"As this vivid account of his life shows, Wat was considerably ahead of his time in a number of ways—most notably, perhaps, in highlighting the affinity between Nazism and Communism."—Zev Ben-Shlomo, Jewish Chronicle

"As a fellow East European, whose own experiences include life under Soviet-type communism and exile, Venclova is particularly well qualified to write about the Polish poet with empathy and understanding. These qualities alone, however, do not account for the high quality of his book: its superb scholarship, its breadth, erudition, and philosophical depth, its brilliant analyses of poetry and sophisticated methodology. Aleksander Wat is literary scholarship at its best."—Bogdana Carpenter, World Literature Today

"A brilliant biography and analysis of Aleksander Wat and his work. The story hums with insight and color. It is a Tour de force that reveals Wat as a pivotal cultural figure in the twentieth century. . . . Venclova's book reveals Wat's brilliant mind. It is based on Wat's own works, including his autobiographical My Century, archival sources, the remembrances of Wat's widow, and an array of secondary material. Thorough and penetrating, the book stands as a model of literary biography."—Dennis J. Dunn, The Sarmatian Review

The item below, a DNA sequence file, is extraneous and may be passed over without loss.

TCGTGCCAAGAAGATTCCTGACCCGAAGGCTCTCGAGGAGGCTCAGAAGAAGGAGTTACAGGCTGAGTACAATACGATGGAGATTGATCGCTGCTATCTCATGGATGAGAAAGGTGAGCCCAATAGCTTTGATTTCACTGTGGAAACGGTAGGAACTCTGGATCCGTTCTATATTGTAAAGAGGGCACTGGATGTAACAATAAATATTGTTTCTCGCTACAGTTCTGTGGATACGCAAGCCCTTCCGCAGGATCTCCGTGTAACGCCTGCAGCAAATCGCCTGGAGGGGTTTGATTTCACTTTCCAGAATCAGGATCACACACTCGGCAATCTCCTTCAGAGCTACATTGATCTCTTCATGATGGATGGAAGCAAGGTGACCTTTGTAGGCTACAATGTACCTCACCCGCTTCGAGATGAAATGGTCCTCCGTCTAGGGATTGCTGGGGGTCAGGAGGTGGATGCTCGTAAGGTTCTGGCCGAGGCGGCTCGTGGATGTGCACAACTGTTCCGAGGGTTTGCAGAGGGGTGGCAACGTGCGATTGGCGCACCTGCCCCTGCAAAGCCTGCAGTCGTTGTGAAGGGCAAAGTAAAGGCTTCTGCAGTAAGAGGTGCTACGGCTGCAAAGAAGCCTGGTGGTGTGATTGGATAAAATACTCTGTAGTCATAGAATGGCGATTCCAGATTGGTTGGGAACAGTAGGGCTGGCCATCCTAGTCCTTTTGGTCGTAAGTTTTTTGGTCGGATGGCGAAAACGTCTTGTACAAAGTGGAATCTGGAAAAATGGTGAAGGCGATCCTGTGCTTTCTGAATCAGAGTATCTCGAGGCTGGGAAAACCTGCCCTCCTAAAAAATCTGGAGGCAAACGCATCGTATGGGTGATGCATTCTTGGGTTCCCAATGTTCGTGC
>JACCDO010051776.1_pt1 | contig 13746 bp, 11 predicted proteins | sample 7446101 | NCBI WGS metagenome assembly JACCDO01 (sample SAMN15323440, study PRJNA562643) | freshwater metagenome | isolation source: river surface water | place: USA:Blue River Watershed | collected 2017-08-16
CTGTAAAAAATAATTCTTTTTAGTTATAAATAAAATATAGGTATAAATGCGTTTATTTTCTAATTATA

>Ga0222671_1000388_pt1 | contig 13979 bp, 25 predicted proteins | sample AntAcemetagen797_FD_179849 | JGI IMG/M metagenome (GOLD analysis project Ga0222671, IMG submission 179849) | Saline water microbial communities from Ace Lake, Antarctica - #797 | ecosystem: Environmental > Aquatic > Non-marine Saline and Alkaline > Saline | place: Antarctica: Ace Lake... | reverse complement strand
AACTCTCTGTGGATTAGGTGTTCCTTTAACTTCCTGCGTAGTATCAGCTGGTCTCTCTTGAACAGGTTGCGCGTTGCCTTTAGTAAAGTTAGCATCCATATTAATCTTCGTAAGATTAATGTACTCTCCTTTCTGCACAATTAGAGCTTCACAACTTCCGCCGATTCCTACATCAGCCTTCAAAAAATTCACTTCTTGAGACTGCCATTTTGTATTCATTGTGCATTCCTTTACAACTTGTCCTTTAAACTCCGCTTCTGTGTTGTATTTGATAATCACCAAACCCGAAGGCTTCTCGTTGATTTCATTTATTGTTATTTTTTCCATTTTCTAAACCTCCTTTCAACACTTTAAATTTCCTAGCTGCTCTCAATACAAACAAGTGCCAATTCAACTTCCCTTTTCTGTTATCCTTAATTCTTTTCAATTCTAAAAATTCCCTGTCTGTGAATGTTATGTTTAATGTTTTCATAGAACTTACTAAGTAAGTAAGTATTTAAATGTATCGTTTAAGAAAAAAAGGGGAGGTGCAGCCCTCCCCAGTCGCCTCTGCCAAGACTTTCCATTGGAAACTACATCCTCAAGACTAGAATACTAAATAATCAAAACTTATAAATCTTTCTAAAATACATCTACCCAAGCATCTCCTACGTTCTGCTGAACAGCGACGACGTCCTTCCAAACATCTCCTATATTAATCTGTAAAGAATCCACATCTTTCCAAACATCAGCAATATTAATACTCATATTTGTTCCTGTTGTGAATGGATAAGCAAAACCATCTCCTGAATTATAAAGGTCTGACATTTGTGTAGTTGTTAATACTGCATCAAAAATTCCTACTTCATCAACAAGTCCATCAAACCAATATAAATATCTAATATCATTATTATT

"An intriguing biography of Polish poet and intellectual Aleksander Wat whose imprisonment by the Soviet secret police turned him into a vociferous advocate of democracy. Venclova argues that Wat's literary achievements promoted the rejuvenation of Polish and East European letters after the Stalinist era."—Reference & Research Book News

"Tomas Venclova. . . . weaves Wat's life and writing into the meaningful whole that eluded Wat himself."—Clare Cavanagh, New Republic

"An excellent introduction to the life and work of a writer whose nature forced him to acknowledge the absurd when he sought the divine."—Philip McDermott, Magill's Literary Annual 1997

"Venclova's book is without a doubt an impressive and potent effort to embrace the whole epoch behind the life of a genuine poet. Written with enviable clarity, encyclopedic grasp, and poetic tour de force, the book is an indispensable source for the students of literary theory and Central European studies, and for all admirers of genuine poetry. Venclova has managed to capture the pulse of Wat's poetics, a task that could be accomplished only by a fellow poet."—Juras T. Ryfa, Slavic and East European Journal

"More than anyone, perhaps, Venclova is himself qualified to write a biography of Wat. Himself an accomplished poet in his native Lithuanian, Venclova is also a well-known Slavist, having published important studies in several languages, including Russian. . . . The detailed analyses of several of Wat's most important poetic works are a tour de force, both profound in their examination of the poetic language and clear in expression. . . . For those not yet acquainted with Wat, this book is the first step on a marvelous historical and poetic journey."—Theodore Weeks, Nationalities Papers

Winner of the American Association for the Advancement of Slavic Studies’ 1997 Vucinich Prize

Winner of the 1996 Waclaw Lednicki Humanities Award from the Polish Institute